Date of Completion


Embargo Period



chemical engineering, engineering education, game-based learning, membrane separations, rapid prototyping, osmotic power, engineering laboratory

Major Advisor

Dr. Jeffrey McCutcheon

Associate Advisor

Dr. Cheryl Bodnar

Associate Advisor

Dr. Ranjan Srivastava

Associate Advisor

Dr. Kristina Wagstrom

Associate Advisor

Dr. Daniel Burkey

Field of Study

Chemical Engineering


Doctor of Philosophy

Open Access

Open Access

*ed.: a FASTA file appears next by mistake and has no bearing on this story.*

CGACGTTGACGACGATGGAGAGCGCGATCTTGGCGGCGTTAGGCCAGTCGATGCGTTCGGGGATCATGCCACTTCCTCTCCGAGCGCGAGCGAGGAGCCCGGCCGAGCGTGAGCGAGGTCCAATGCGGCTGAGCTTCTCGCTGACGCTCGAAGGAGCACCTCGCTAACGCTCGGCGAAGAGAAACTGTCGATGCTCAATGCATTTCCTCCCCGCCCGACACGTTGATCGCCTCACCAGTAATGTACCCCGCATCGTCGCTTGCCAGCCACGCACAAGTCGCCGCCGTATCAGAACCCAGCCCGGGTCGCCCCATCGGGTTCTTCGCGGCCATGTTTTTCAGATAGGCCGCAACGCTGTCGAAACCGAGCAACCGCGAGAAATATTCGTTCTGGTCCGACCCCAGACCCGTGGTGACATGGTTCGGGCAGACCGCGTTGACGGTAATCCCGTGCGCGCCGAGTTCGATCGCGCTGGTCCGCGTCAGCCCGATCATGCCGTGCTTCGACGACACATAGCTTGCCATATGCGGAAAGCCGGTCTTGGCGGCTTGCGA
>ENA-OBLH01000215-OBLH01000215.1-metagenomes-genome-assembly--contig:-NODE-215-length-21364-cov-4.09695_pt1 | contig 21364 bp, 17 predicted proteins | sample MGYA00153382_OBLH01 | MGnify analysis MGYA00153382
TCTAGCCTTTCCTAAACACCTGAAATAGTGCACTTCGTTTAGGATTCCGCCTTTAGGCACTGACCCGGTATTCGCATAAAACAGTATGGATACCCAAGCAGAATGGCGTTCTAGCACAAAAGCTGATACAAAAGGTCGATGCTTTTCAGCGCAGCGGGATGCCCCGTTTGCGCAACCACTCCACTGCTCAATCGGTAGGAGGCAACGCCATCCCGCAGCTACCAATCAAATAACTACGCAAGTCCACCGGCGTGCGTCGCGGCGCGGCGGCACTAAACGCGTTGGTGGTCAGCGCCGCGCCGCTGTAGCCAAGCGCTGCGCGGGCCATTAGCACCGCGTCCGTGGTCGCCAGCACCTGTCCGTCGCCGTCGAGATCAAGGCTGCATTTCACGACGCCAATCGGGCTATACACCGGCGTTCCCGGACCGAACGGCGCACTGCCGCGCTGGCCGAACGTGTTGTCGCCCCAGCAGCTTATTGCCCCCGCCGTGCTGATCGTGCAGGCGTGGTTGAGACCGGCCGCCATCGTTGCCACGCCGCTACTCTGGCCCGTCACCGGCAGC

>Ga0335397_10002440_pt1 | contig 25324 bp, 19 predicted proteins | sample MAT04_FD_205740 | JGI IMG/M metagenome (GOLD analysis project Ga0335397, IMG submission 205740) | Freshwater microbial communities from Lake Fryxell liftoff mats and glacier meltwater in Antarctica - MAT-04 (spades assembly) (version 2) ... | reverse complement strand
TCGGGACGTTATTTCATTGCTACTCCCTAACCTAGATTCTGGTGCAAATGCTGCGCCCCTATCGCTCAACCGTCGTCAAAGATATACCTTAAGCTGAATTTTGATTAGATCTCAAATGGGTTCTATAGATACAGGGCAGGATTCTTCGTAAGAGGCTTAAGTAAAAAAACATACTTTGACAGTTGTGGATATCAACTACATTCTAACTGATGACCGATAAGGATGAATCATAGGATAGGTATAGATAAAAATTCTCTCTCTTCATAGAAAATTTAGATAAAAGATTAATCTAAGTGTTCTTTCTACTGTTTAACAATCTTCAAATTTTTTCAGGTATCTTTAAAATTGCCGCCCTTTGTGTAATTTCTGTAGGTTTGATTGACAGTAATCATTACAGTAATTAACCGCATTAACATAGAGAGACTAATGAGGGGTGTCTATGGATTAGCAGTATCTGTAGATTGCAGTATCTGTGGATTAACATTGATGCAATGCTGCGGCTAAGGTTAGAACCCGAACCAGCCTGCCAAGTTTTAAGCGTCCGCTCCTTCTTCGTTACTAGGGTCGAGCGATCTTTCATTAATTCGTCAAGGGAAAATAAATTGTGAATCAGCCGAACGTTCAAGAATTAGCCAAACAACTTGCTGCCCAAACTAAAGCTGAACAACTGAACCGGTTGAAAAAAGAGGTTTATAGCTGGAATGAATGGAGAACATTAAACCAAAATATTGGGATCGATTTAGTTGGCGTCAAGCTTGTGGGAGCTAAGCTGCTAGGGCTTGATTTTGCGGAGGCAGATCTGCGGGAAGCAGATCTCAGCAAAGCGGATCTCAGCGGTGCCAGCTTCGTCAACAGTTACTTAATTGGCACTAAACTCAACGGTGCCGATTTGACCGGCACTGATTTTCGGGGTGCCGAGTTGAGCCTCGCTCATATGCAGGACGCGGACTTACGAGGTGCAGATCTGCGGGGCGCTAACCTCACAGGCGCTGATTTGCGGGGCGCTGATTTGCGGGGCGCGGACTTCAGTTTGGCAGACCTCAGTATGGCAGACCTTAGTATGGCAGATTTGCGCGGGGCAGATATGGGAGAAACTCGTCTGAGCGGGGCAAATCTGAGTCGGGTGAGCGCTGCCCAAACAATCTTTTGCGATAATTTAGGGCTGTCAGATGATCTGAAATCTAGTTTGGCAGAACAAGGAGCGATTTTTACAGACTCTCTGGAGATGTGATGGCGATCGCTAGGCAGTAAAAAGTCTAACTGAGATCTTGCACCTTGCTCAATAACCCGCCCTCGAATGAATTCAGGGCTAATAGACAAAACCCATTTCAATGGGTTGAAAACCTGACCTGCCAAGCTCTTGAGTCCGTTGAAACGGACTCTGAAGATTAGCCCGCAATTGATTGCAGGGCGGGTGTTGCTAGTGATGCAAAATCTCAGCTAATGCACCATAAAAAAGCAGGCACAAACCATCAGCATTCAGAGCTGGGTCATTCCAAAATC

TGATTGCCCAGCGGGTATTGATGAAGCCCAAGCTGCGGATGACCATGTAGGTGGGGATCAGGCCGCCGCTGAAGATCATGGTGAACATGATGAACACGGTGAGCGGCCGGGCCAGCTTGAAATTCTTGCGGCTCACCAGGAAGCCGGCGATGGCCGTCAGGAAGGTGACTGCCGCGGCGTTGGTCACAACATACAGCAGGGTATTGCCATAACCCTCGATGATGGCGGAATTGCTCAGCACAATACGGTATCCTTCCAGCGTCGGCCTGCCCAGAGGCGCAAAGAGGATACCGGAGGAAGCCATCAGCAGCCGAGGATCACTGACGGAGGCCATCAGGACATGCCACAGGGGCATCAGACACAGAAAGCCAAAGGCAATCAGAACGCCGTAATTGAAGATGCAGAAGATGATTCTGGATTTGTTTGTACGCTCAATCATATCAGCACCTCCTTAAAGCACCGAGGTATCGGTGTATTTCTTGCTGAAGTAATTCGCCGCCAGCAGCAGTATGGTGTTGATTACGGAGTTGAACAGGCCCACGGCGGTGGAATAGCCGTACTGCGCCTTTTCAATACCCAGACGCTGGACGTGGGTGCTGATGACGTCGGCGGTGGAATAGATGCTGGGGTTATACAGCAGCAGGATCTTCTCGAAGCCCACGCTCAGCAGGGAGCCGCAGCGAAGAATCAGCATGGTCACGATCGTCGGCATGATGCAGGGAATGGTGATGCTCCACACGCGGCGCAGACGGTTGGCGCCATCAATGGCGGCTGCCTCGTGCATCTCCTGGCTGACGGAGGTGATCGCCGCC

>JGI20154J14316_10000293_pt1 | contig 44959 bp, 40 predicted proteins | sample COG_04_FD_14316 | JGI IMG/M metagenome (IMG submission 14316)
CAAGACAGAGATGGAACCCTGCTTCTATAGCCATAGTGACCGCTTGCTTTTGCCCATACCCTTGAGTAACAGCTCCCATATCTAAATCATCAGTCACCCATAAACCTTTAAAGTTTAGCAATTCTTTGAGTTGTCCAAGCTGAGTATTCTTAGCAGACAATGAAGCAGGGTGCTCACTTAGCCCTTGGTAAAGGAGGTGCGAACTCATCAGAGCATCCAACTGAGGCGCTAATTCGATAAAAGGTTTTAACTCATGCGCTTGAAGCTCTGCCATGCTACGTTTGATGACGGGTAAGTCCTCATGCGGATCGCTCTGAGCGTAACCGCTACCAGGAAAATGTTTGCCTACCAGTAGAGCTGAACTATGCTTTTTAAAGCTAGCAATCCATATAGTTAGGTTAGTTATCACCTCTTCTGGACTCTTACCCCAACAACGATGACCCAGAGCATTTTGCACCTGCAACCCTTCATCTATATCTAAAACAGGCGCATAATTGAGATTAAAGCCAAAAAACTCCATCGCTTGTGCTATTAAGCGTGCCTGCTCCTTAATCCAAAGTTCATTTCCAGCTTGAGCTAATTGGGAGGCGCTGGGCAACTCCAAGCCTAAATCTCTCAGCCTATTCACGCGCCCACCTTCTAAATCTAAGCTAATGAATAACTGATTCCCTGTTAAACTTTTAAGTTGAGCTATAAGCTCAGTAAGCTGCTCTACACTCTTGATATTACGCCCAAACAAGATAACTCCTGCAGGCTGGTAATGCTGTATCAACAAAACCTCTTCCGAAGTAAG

This dissertation describes the implementation of several new experiments in the chemical engineering teaching laboratory at the University of Connecticut that were developed to showcase chemical engineering fundamentals in a context that more completely reflects modern chemical engineering. Several experiments themed around membrane desalination were developed to highlight the interplay between fluid mechanics and mass transport in these processes. A third membrane-based experiment shows how salinity gradients can be used to generate power, linking concepts relevant to process thermodynamics and efficiency. Another experiment uses a 3D printer to teach students design considerations for laminar flow reactors, drawing on theory relevant to reaction engineering, mass transport, and fluid mechanics. In addition to these new experiments, the class structure was altered using gamification, which incentivized students to participate in the class beyond simply performing experiments by providing additional ways to engage with the course and with the experiments they were performing. Gamification elements have proven successful in other science, technology, engineering, and mathematics (STEM) classrooms, but had not previously been applied to a chemical engineering laboratory in open literature. The game method was iterated to incorporate elements of game mechanics, narrative, and character progression to further maintain student interest in the class. Similar game-based methods were also used to augment another experiment-based course: a new project-based first year design course. Ultimately, students reacted positively to these changes and participation in optional elements of the laboratory course has increased. To maximize the impact of this work, all experiments and teaching methods are designed to be easily disseminated and customizable to the needs of the instructor, and many experiments that originated as part of this work have been adopted at other institutions.